How can I get poetry translations published?
February 23, 2012 11:35 AM   Subscribe

How can I get my translations of a deceased poet's work published?

I have translated about 40 pages of poetry by a poet who was active from roughly 1930-1980 and died in the early 80s. No other English translations of this work currently exist. I did this as part of an academic project, but I'd like to see about getting the work published. I just don't know the first thing about international copyright law, public domain, rights, whether or not to try to publish poems one by one in literary journals or in a book, etc. I suspect I don't even know the right questions to ask. Can any MeFites help me out and point me in the right direction? I'm not even sure where to start. Thanks!
posted by xenophile to Writing & Language (5 answers total)
You might start by seeing if the poet had a literary executor.
posted by jquinby at 11:37 AM on February 23, 2012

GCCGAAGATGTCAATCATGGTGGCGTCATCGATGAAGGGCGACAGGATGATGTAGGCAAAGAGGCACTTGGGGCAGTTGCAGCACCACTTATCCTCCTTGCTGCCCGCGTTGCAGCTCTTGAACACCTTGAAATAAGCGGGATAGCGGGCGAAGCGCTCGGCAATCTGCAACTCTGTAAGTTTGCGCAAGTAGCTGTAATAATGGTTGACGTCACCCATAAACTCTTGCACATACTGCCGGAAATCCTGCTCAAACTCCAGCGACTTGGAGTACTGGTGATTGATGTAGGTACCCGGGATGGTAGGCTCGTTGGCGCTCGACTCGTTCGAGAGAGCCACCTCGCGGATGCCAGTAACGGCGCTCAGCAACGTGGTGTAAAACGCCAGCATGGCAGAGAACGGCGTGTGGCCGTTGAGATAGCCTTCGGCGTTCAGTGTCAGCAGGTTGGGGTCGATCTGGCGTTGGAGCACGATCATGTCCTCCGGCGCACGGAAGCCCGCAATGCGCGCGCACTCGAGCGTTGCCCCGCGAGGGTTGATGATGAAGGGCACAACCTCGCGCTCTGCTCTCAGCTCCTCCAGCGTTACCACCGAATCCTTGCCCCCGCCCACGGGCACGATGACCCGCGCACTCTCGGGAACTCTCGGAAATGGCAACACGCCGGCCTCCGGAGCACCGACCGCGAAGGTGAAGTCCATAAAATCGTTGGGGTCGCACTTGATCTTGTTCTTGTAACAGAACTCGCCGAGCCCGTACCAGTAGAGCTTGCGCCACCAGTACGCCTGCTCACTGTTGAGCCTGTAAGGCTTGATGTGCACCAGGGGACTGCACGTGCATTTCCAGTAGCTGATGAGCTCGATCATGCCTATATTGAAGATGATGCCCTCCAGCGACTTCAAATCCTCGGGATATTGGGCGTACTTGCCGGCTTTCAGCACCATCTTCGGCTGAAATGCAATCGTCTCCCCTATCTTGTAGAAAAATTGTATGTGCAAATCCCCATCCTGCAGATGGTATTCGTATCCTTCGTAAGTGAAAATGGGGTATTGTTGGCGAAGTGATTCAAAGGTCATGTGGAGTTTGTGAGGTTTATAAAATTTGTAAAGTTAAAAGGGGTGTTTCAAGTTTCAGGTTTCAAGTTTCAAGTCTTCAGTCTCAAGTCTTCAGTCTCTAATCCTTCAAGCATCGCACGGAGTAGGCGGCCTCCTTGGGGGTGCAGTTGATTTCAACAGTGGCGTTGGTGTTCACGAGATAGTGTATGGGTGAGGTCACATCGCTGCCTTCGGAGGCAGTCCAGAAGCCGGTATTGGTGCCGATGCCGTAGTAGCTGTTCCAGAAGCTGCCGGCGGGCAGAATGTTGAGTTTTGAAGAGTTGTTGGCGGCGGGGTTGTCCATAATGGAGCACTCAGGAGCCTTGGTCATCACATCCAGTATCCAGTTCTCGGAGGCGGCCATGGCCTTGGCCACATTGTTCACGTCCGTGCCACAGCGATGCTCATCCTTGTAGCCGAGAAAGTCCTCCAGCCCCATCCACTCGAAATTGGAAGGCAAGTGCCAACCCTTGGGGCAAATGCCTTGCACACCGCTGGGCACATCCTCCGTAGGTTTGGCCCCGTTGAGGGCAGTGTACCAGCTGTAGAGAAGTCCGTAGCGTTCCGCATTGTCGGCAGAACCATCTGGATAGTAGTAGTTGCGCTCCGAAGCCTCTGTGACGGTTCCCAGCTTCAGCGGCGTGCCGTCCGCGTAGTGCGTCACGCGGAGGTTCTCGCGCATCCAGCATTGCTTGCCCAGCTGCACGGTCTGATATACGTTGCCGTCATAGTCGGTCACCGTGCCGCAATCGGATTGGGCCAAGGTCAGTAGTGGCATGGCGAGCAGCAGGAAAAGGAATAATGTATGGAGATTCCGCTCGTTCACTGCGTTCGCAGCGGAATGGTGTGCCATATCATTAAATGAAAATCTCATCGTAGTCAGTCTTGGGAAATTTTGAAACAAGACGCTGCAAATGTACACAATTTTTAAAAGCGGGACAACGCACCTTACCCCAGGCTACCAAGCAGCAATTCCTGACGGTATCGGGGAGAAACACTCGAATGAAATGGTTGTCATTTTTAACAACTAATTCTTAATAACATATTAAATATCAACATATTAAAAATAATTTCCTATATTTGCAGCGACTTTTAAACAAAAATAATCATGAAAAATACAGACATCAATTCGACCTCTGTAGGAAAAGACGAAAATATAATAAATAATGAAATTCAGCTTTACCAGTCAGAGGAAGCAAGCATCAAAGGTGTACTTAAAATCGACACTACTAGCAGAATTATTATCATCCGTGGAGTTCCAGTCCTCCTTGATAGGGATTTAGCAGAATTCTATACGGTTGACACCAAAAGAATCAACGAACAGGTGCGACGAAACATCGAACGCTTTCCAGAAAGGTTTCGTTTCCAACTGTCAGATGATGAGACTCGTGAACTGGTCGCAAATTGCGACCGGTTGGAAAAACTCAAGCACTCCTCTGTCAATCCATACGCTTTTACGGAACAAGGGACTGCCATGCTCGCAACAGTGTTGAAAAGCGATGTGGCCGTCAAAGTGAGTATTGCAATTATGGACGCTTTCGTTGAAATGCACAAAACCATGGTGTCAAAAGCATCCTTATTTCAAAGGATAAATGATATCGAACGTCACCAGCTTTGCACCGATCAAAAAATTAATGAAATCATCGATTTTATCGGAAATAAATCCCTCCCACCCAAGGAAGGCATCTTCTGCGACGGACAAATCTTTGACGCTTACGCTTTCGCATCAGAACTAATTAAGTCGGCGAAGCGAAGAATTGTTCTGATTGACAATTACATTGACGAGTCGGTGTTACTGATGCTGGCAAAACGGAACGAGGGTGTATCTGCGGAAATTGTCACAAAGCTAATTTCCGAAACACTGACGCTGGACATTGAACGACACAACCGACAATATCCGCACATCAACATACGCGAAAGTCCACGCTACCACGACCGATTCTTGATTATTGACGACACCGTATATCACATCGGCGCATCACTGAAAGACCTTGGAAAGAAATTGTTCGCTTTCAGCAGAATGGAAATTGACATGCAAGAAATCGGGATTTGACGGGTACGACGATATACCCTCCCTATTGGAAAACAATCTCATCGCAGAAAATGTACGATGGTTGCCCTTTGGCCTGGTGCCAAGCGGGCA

Journals are going to want to know you have the appropriate clearances and permissions.

Another route to take is to contact the poet's publisher(s) to find out who is currently managing the rights.
posted by Sidhedevil at 11:52 AM on February 23, 2012

Here's a step-by-step:

A) Ascertain who is managing the poet's intellectual property rights.
B) Contact them and tell them of your plan, and ask for permission to publish.
C) If permission is forthcoming, submit translated poems to the appropriate journals. Poets and Writers magazine and its online forums are the key resource for figuring out where to submit in the US.
posted by Sidhedevil at 12:05 PM on February 23, 2012

If the original poet died that recently, then the poetry is still covered by copyright. A translation is an example of a "derivative work", which means you would need permission from the poet's estate in order to publish.
posted by Chocolate Pickle at 12:54 PM on February 23, 2012

The WATCH database is a good place to start looking for copyright holders. It was originally restricted to Anglophone authors but is now being extended to other European languages, though its coverage may not be comprehensive. It also has some helpful information on US and UK copyright law.
posted by verstegan at 2:45 PM on February 23, 2012

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